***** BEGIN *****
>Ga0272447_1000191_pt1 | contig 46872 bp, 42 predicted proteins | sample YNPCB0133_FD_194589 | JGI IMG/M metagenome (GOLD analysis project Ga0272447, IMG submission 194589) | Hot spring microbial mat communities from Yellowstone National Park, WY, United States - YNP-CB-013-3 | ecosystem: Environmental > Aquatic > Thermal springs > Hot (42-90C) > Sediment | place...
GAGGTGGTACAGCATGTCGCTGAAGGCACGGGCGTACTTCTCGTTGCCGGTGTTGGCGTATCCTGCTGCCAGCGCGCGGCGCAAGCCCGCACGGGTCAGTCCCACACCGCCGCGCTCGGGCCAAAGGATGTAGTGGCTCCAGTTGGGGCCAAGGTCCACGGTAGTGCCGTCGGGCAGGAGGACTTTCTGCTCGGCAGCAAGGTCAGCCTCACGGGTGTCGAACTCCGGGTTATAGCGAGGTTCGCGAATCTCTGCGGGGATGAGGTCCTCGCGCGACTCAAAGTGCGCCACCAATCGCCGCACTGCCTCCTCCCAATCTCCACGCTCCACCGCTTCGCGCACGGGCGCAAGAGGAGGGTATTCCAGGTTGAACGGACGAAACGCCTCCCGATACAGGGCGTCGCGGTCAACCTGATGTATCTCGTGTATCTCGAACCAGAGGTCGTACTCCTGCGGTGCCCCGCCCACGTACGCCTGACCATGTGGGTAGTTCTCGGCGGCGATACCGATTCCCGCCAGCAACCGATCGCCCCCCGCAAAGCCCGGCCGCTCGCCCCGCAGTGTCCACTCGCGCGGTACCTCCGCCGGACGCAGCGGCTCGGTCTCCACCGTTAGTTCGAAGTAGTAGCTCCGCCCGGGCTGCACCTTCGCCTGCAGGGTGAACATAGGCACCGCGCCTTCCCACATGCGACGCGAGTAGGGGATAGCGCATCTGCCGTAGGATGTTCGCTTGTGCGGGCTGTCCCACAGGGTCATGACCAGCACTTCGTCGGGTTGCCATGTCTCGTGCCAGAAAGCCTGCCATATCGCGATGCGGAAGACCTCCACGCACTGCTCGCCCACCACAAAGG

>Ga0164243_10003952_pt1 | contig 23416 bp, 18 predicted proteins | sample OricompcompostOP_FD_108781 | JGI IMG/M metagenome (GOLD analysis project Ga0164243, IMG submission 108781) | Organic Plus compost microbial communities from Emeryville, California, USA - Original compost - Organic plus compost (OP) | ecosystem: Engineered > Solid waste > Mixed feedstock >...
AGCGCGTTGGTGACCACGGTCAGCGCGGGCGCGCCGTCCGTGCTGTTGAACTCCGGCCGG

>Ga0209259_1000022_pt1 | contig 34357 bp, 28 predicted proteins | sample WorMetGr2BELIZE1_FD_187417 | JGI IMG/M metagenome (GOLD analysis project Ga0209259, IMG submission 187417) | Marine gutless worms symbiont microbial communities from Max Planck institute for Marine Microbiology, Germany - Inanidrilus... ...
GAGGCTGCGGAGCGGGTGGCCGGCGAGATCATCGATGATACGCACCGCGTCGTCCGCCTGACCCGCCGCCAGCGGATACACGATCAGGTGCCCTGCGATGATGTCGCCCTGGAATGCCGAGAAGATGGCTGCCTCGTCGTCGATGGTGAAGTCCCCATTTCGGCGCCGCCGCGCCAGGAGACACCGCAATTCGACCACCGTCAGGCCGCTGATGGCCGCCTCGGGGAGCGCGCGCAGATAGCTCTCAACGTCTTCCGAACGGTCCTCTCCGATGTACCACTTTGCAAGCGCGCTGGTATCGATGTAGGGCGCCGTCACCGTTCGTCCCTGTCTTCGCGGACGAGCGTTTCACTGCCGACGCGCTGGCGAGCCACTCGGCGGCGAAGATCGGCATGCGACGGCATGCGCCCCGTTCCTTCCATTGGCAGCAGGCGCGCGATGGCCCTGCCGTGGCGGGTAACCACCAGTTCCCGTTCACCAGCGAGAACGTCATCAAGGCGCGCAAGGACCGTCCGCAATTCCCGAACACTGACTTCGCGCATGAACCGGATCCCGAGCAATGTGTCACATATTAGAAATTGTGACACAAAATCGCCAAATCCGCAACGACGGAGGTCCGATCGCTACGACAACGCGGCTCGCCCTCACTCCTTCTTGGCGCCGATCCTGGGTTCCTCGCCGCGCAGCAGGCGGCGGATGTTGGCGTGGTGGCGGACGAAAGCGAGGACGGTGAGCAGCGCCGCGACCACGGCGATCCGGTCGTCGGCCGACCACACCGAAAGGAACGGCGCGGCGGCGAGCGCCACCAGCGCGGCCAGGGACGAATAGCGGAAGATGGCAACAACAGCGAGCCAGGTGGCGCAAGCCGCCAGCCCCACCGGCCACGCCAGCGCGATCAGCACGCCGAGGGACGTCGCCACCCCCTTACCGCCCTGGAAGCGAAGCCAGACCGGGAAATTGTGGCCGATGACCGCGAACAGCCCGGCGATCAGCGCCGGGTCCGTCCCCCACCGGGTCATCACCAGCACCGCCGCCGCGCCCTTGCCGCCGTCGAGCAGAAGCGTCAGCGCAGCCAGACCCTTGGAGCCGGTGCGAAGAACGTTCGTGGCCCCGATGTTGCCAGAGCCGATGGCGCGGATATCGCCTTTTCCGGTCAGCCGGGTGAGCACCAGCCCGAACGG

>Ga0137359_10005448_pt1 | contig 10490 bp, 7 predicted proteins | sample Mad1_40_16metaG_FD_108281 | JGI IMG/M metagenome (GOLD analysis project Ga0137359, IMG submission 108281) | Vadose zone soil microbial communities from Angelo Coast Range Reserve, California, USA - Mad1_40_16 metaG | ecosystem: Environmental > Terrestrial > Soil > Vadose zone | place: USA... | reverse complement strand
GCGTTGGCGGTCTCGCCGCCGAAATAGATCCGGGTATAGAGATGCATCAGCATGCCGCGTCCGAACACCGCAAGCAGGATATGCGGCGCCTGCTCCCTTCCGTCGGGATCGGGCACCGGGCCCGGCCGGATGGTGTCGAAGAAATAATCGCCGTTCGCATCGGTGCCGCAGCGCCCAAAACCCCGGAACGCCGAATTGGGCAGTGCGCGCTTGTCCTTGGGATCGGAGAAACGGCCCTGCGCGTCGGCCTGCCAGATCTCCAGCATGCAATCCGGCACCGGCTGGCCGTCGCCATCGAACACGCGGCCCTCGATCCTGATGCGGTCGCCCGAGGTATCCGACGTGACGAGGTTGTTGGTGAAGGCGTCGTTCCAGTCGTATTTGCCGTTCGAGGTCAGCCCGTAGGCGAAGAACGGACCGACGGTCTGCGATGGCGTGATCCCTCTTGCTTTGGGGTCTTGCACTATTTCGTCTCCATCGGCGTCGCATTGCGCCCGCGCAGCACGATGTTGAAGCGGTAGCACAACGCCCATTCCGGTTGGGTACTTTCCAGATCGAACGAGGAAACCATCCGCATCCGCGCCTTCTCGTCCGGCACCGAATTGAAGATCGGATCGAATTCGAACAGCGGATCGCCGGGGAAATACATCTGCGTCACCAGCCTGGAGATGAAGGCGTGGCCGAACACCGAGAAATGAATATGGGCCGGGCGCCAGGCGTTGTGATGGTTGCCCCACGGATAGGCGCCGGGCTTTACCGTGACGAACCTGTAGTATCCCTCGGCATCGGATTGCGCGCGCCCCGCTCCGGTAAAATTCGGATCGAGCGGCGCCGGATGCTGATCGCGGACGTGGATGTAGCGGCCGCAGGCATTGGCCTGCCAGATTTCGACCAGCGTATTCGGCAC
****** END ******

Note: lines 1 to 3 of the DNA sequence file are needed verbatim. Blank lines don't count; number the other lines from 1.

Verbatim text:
>Ga0272447_1000191_pt1 | contig 46872 bp, 42 predicted proteins | sample YNPCB0133_FD_194589 | JGI IMG/M metagenome (GOLD analysis project Ga0272447, IMG submission 194589) | Hot spring microbial mat communities from Yellowstone National Park, WY, United States - YNP-CB-013-3 | ecosystem: Environmental > Aquatic > Thermal springs > Hot (42-90C) > Sediment | place...
GAGGTGGTACAGCATGTCGCTGAAGGCACGGGCGTACTTCTCGTTGCCGGTGTTGGCGTATCCTGCTGCCAGCGCGCGGCGCAAGCCCGCACGGGTCAGTCCCACACCGCCGCGCTCGGGCCAAAGGATGTAGTGGCTCCAGTTGGGGCCAAGGTCCACGGTAGTGCCGTCGGGCAGGAGGACTTTCTGCTCGGCAGCAAGGTCAGCCTCACGGGTGTCGAACTCCGGGTTATAGCGAGGTTCGCGAATCTCTGCGGGGATGAGGTCCTCGCGCGACTCAAAGTGCGCCACCAATCGCCGCACTGCCTCCTCCCAATCTCCACGCTCCACCGCTTCGCGCACGGGCGCAAGAGGAGGGTATTCCAGGTTGAACGGACGAAACGCCTCCCGATACAGGGCGTCGCGGTCAACCTGATGTATCTCGTGTATCTCGAACCAGAGGTCGTACTCCTGCGGTGCCCCGCCCACGTACGCCTGACCATGTGGGTAGTTCTCGGCGGCGATACCGATTCCCGCCAGCAACCGATCGCCCCCCGCAAAGCCCGGCCGCTCGCCCCGCAGTGTCCACTCGCGCGGTACCTCCGCCGGACGCAGCGGCTCGGTCTCCACCGTTAGTTCGAAGTAGTAGCTCCGCCCGGGCTGCACCTTCGCCTGCAGGGTGAACATAGGCACCGCGCCTTCCCACATGCGACGCGAGTAGGGGATAGCGCATCTGCCGTAGGATGTTCGCTTGTGCGGGCTGTCCCACAGGGTCATGACCAGCACTTCGTCGGGTTGCCATGTCTCGTGCCAGAAAGCCTGCCATATCGCGATGCGGAAGACCTCCACGCACTGCTCGCCCACCACAAAGG

>Ga0164243_10003952_pt1 | contig 23416 bp, 18 predicted proteins | sample OricompcompostOP_FD_108781 | JGI IMG/M metagenome (GOLD analysis project Ga0164243, IMG submission 108781) | Organic Plus compost microbial communities from Emeryville, California, USA - Original compost - Organic plus compost (OP) | ecosystem: Engineered > Solid waste > Mixed feedstock >...